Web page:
because I was blind to the recruiting thing. At the time, I was just
going through school and when they called, I was scared to death to be
going all the way out there.”
He visited, he fell in love with the school and the
program and he went for it.
Upon arriving at ECU, his recruiter, Mark Richt,
had departed for FSU, and a young star was on the roster in Blake — and there was
“That whole experience was scary. I was from
California. I was a city guy in Greenville. I dressed a little
differently,” he said. “The guys I knew called me Cali… or Hollywood, but
(Logan) told me that Jeff was just a sophomore and I was older and that
I would have a good chance to play... So, I felt better.”
But it wasn’t until another Pirate, Joyce Stroud,
the long-time administrative assistant to the head coach, and her husband, Butch,
recognized the out-of-place West Coaster that McConnell began to feel at
“Joyce and Butch took me under their wing. They
took me in,” he said. “I still call them my mom and dad of the East
Three thousand miles from home, McConnell found
what today he still refers to as a special situation.
“I’d have to say things are pretty special at ECU,”
he said. “I know a lot of guys that have gone through schools that were
like factories. But that “we believe stuff” was real. I still carry
around a speech that Bill Lewis gave after the Pitt game – I wrote down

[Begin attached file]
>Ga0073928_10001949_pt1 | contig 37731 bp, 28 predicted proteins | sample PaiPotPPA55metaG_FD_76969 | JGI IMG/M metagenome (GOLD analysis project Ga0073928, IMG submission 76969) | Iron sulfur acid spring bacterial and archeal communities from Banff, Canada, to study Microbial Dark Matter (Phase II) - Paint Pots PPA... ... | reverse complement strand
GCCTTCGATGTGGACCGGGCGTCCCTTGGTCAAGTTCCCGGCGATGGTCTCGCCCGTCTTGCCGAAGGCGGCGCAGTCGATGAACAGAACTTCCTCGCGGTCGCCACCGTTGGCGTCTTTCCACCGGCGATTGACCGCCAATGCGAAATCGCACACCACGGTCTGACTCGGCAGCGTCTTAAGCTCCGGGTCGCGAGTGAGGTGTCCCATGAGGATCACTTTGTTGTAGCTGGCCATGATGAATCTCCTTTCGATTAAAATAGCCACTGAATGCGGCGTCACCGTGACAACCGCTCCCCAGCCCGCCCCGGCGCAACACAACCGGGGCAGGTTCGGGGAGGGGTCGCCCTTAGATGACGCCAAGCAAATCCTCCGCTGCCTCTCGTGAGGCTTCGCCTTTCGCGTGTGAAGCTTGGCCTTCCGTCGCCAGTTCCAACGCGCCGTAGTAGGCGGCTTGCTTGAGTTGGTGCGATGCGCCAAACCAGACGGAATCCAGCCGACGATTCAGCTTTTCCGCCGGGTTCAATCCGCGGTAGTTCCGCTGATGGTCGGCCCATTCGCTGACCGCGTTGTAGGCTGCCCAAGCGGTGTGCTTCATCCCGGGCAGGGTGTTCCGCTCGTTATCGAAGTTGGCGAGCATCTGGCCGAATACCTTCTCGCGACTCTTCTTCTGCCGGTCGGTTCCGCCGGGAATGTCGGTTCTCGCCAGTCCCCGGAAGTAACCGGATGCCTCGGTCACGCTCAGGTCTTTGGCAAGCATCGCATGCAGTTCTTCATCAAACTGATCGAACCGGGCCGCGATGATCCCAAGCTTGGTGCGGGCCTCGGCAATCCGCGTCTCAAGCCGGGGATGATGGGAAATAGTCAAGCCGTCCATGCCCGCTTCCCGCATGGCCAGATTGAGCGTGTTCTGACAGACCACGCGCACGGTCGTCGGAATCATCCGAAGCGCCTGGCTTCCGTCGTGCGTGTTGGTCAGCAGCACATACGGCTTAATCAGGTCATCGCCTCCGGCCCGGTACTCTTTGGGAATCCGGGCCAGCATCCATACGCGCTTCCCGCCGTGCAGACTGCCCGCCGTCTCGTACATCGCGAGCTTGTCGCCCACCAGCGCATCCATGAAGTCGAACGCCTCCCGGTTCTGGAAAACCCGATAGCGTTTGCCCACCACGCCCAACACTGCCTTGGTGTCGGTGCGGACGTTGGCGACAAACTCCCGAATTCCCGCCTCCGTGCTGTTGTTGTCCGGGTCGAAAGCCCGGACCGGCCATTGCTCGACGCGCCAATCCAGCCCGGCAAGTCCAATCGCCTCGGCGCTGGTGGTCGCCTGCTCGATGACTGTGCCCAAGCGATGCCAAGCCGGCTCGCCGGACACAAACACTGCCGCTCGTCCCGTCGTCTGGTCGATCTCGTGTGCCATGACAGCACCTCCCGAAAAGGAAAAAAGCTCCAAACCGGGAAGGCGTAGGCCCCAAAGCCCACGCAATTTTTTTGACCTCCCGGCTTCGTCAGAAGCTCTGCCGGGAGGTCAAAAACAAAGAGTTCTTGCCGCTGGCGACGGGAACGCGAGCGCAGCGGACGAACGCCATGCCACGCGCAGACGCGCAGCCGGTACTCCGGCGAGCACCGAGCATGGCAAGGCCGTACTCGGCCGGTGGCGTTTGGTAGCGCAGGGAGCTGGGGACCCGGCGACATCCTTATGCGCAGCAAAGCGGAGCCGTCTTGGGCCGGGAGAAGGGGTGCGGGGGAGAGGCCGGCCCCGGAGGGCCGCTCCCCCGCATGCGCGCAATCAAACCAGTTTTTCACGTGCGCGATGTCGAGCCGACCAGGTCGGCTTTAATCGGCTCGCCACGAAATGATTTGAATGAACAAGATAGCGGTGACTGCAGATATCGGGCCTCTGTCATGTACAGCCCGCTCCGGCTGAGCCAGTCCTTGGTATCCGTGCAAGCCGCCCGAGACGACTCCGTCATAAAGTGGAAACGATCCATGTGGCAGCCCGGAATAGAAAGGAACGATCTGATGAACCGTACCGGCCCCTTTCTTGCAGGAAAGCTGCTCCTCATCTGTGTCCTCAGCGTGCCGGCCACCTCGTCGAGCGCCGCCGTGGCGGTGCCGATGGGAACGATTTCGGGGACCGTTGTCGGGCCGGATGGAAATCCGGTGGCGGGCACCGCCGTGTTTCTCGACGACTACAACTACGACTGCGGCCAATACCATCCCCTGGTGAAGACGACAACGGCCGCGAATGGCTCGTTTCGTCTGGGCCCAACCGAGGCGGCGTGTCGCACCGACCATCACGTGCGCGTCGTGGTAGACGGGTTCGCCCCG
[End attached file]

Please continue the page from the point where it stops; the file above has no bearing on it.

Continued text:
every word from the tape – that I keep in my wallet. Maybe other places
are that special…but I don’t think so.”
For McConnell, ECU was about finding his path in
life, a task made easier when a man he respected greatly pointed him in
the right direction with some simple words: “I want you to think about
being a teacher."
And he has never regretted. After all, it was
teaching that brought him together with his wife of over three years,
Deanna. And, it is teaching, that has given him an opportunity to
connect with kids in a truly meaningful way — like he experienced with
“For me, even though a lot of kids don’t deserve to
be out there athletically, it’s teaching those kids that school is
important, and how to respect others,” he said. “At this age, they are
just old enough to understand what being a good person is, but not old
enough to always be one. It is good to be part of that foundation.”
And his sideline persona today is very familiar.
“My coaching — very much so from the way I talk to
the way I act — is like Coach Logan. Logan is not a yeller. He is very
calm, mild-mannered, and very seldom did he lose his temper. And when he
did, it was for a good reason. He is very good at knowing when and how to
touch a player — when to put his arm around you or when to touch your
shoulder or give the high five. I try to recognize when it is time to
connect with a player.”
Today, McConnell is where he is supposed to be.
And, he credits ECU for putting him there.
“I can’t imagine being anywhere else, today,” he
said. “And East Carolina — I know it sounds cliché — but I wouldn’t
change a thing. I went out there and I was petrified, but time went by
and I developed friendships up and down the east coast. Everything I am
today is because of a decision ten years ago. I like to think… I know… I
turned out to be a pretty good person.”
good teacher, too.